The classification of the long-term behavior of dynamical systems is a fundamental problem in mathematics. For both deterministic and stochastic dynamics specific classes of models verify Palis’ conjecture: the long-term behavior is determined by a finite number of stationary distributions. In this paper we consider the classification problem for stochastic models of interacting species. For a large class of three-species, stochastic differential equation models, we prove a variant of Palis’ conjecture: the long-term statistical behavior is determined by a finite number of stationary distributions and, generically, three general types of behavior are possible: 1) convergence to a unique stationary distribution that supports all species, 2) convergence to one of a finite number of stationary distributions supporting two or fewer species, 3) convergence to convex combinations of single species, stationary distributions due to a rock-paper-scissors type of dynamic. Moreover, we prove that the classification reduces to computing Lyapunov exponents (external Lyapunov exponents) that correspond to the average per-capita growth rate of species when rare. Our results stand in contrast to the deterministic setting where the classification is incomplete even for three-dimensional, competitive Lotka–Volterra systems. For these SDE models, our results also provide a rigorous foundation for ecology’s modern coexistence theory (MCT) which assumes the external Lyapunov exponents determine long-term ecological outcomes.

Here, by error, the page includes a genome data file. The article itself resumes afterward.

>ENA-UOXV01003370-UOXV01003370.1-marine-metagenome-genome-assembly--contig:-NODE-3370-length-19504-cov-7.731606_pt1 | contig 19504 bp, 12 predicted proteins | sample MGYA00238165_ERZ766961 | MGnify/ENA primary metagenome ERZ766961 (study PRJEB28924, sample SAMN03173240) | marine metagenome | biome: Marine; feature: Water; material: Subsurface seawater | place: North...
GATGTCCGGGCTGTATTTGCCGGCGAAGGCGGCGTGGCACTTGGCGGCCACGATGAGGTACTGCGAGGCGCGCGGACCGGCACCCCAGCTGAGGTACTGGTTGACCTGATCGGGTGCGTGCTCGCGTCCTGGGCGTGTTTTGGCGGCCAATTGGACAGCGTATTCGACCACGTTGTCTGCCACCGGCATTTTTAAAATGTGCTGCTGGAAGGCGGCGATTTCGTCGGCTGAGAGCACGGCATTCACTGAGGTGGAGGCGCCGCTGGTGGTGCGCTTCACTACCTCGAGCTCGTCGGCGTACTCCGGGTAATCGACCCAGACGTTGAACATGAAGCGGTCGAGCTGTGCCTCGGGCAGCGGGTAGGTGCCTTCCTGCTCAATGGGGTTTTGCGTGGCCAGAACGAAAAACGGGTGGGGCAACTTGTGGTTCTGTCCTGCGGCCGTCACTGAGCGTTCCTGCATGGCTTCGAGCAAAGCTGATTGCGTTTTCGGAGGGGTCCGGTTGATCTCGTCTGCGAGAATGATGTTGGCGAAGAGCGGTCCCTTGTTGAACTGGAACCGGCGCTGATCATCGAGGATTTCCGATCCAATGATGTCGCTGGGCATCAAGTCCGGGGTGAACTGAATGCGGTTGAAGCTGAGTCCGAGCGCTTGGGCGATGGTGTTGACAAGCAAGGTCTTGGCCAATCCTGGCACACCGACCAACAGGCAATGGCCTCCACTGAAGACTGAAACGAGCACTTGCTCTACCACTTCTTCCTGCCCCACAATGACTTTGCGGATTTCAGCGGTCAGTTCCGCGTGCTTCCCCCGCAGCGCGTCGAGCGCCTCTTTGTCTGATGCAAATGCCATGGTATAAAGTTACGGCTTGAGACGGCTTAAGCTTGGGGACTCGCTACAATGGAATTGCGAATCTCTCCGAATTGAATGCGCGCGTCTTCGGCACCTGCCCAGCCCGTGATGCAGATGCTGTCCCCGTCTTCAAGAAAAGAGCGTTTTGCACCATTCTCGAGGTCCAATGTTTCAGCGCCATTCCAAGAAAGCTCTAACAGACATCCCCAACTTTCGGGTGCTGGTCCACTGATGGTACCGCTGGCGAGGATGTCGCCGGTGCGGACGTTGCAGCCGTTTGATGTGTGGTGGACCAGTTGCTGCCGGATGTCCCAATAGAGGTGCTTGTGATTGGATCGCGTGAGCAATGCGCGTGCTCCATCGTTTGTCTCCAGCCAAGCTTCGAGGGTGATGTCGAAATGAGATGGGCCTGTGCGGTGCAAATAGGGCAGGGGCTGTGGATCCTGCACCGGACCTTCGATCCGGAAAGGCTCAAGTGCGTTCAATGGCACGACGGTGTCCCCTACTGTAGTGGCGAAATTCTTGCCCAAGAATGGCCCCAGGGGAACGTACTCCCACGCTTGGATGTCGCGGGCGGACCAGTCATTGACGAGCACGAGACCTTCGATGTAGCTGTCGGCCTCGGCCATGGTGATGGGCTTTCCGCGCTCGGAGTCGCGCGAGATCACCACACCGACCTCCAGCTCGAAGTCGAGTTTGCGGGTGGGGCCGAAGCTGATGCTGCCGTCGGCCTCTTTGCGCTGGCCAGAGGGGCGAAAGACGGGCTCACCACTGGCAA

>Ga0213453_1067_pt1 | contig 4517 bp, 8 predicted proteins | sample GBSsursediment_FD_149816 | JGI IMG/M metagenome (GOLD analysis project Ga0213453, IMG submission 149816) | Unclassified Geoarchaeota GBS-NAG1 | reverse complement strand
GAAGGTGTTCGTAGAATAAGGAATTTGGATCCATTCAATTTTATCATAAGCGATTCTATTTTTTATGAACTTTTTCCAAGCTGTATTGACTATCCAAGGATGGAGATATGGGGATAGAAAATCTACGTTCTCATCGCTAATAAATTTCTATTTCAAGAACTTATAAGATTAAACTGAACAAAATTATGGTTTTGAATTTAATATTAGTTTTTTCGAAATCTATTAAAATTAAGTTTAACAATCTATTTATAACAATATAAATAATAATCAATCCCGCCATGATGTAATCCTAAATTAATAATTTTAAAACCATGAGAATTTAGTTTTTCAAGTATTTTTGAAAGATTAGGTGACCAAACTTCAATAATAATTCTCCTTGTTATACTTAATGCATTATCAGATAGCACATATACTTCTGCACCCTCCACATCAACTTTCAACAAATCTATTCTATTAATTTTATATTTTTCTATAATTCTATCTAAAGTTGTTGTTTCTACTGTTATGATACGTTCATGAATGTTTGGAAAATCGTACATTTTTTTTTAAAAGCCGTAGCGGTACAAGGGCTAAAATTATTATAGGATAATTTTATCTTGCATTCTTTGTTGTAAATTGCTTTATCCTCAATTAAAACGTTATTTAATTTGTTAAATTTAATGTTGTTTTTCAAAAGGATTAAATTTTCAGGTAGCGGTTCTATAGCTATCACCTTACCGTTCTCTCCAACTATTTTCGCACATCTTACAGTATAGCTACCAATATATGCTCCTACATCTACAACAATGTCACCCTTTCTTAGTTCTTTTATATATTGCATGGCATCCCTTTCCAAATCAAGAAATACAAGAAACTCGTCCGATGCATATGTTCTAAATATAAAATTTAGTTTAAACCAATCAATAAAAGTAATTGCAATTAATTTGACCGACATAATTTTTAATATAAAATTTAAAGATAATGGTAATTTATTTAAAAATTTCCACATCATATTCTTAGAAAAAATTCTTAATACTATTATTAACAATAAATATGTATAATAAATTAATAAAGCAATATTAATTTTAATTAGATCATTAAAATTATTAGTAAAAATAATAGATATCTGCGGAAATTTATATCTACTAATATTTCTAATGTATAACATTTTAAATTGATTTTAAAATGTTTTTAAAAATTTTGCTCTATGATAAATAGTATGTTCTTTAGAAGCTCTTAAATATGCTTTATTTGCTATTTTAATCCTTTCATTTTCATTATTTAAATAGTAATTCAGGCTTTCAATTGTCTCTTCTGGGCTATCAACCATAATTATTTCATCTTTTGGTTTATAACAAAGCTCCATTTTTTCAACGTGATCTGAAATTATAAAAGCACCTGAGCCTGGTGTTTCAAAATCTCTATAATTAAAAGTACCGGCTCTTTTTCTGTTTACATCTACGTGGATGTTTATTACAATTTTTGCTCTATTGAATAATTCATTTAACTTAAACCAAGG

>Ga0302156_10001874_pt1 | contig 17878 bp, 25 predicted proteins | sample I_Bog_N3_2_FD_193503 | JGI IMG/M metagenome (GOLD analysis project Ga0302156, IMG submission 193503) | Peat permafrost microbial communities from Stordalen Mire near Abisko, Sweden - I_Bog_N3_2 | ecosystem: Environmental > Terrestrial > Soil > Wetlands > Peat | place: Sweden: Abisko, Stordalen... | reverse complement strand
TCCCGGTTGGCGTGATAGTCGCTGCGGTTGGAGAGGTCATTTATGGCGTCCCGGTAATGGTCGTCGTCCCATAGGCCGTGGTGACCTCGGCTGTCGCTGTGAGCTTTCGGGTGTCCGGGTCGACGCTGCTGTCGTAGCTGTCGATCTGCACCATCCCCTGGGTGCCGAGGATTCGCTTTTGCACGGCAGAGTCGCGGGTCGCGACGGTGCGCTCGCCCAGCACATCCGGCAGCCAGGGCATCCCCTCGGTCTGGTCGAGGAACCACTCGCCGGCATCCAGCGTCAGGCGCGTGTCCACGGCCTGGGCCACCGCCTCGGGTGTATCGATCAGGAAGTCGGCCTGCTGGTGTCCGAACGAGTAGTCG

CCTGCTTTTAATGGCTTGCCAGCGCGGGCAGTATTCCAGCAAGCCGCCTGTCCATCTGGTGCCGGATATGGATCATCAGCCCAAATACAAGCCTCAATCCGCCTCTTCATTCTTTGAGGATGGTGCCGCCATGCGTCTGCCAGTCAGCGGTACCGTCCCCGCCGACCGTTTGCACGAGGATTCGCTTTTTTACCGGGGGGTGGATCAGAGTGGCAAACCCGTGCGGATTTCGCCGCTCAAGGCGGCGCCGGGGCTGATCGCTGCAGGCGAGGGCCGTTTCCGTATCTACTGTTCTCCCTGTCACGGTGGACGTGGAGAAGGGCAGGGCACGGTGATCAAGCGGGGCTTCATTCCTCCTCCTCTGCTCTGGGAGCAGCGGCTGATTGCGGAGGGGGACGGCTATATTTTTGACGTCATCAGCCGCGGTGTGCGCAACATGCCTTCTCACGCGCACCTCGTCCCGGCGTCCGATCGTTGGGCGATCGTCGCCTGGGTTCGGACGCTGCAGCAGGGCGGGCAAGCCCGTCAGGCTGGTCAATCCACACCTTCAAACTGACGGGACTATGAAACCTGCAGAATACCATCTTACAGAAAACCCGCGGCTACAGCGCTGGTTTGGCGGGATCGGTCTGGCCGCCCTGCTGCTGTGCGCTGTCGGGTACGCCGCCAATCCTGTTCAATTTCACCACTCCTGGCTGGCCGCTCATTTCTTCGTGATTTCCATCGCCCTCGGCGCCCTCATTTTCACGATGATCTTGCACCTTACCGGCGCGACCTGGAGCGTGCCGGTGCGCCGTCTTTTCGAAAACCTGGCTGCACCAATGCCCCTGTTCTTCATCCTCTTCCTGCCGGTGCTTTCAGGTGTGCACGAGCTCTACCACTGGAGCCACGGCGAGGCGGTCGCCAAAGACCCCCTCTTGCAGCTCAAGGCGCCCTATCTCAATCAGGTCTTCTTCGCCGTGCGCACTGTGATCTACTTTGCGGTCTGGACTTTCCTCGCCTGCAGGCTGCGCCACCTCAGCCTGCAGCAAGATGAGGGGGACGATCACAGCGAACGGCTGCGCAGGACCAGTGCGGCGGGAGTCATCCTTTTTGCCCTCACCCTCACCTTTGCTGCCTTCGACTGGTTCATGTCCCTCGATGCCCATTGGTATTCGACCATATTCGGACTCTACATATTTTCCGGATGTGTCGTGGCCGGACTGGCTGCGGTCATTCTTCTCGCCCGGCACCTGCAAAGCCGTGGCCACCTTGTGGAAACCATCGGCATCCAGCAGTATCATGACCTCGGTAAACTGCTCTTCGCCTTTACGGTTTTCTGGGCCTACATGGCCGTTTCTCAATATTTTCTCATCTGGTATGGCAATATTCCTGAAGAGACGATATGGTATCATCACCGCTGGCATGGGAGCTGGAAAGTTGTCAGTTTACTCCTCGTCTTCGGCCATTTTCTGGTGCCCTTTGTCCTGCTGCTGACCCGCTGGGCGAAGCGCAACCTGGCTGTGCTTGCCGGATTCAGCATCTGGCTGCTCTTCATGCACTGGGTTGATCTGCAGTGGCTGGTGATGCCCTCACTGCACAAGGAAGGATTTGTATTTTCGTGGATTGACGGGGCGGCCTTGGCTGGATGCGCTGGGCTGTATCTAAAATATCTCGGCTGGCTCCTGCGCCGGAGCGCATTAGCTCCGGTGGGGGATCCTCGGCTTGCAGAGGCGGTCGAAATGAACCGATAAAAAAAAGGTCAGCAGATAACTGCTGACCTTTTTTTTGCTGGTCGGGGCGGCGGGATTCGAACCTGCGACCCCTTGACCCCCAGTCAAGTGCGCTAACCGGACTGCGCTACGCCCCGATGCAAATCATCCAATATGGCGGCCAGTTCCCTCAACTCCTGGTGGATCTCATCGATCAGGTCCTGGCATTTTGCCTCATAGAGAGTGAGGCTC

The authors acknowledge support from the NSF through the grants DMS-1853463 for Alexandru Hening, DMS-1853467 for Dang Nguyen, and DMS-1716803 for Sebastian Schreiber.
"A classification of the dynamics of three-dimensional stochastic ecological systems." Ann. Appl. Probab. 32 (2) 893 - 931, April 2022. https://doi.org/10.1214/21-AAP1699